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Wednesday, June 29, 2016, 11:02

India cannot be exception

By China Daily

At the meeting of the Nuclear Suppliers Group in Seoul last week, at least 10 members, including China, opposed India's membership, as it is not a signatory to the Nuclear Non-Proliferation Treaty.

Prior to the meeting in Seoul, Indian media claimed that all the 48 members of the NSG had agreed on India's accession except China.

But since its founding in 1975, all NSG members have been signatories to the treaty on the non-proliferation of nuclear weapons, and this is a basic principle for NSG membership.

Given that India has not signed the treaty, it is reasonable for the existing members of the NSG to deny the country access to the group. China has been singled out by the media in India, with some Indians calling for a boycott of Chinese goods and some even proposing India's withdrawal from BRICS.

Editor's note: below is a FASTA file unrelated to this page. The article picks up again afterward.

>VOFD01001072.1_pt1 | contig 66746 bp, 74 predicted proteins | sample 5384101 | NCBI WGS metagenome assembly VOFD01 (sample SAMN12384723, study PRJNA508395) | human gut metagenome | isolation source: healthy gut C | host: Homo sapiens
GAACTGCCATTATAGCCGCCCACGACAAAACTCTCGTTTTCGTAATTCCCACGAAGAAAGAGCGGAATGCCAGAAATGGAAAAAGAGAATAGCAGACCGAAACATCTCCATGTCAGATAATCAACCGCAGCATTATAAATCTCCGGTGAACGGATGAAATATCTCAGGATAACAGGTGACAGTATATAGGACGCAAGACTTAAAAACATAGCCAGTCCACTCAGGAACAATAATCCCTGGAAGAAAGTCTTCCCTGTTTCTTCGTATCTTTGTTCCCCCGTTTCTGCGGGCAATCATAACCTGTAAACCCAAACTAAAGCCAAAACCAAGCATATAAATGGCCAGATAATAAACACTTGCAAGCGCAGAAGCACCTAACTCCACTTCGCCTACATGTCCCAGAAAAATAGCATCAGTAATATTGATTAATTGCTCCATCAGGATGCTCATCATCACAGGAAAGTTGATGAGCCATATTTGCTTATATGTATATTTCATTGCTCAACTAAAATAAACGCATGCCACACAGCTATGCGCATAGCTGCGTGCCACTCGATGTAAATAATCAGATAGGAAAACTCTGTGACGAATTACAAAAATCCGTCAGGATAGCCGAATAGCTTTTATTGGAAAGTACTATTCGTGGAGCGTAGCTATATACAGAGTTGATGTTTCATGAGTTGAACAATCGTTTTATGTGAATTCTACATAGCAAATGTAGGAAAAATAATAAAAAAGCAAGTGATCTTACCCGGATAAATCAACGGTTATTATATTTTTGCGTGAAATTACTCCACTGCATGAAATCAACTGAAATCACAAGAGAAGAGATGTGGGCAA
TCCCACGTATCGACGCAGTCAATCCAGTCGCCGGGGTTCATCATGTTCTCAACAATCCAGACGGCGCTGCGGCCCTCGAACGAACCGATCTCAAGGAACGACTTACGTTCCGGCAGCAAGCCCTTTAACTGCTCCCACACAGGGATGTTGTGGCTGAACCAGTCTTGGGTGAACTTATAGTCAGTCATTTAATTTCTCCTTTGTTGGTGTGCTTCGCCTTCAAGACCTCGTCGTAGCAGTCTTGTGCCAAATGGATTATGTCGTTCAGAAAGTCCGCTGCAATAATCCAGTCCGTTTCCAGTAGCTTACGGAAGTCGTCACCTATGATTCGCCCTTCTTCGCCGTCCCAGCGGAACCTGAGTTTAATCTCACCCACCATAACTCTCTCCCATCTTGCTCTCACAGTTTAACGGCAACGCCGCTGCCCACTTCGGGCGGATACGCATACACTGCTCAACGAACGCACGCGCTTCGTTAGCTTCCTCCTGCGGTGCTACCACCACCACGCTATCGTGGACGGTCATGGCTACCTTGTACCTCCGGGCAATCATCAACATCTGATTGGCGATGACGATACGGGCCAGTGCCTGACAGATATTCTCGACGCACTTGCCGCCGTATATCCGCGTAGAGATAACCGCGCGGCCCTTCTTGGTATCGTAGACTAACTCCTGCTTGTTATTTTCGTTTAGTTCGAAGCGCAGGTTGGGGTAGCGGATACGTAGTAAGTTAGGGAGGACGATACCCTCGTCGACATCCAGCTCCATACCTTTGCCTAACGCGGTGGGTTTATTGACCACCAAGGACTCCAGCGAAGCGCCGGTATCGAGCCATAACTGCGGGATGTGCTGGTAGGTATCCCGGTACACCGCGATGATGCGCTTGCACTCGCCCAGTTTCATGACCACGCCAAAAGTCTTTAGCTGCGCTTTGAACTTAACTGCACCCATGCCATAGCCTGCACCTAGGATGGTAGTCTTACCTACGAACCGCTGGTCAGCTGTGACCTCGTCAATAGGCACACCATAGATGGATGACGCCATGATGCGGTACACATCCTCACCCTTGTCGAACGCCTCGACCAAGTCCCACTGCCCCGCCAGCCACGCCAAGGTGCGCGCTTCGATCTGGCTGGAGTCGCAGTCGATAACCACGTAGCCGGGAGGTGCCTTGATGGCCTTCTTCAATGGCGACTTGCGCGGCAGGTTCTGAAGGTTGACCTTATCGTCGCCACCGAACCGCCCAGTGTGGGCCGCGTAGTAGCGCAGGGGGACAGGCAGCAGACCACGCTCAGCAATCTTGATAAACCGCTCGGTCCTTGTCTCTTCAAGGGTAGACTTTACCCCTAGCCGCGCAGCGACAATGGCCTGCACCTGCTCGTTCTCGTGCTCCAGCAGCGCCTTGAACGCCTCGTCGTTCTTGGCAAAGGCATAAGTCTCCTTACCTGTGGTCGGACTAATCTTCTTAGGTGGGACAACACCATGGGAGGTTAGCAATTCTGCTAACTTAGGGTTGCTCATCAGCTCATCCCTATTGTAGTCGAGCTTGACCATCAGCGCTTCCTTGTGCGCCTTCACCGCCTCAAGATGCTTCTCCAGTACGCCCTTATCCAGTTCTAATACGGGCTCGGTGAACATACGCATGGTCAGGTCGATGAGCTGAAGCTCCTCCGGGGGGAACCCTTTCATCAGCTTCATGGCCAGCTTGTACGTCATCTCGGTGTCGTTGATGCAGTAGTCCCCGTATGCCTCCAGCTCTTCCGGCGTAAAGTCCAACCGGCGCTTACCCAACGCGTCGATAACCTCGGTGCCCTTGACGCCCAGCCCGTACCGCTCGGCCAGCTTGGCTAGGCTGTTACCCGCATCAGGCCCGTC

The backing offered by the United States seems to have fuelled India's self-confidence in its bid for NSG membership. But the US does not represent the whole world.

There is no reason for some in India to feel frustrated at China voting against India's membership bid. China's stance is based on established international norms and it is India that wants to make itself an exception.

Due to excessive support from the West in recent years, a mood of excessive self-confidence has been fostered in India and any failure to satisfy its demands by other countries tends to be over-interpreted in this Southeast Asian nation.

Indian nationalists may be eager to see a greater presence of their country in international organizations, but they should be aware that for their country to be a "great power" it needs to adhere to international norms.

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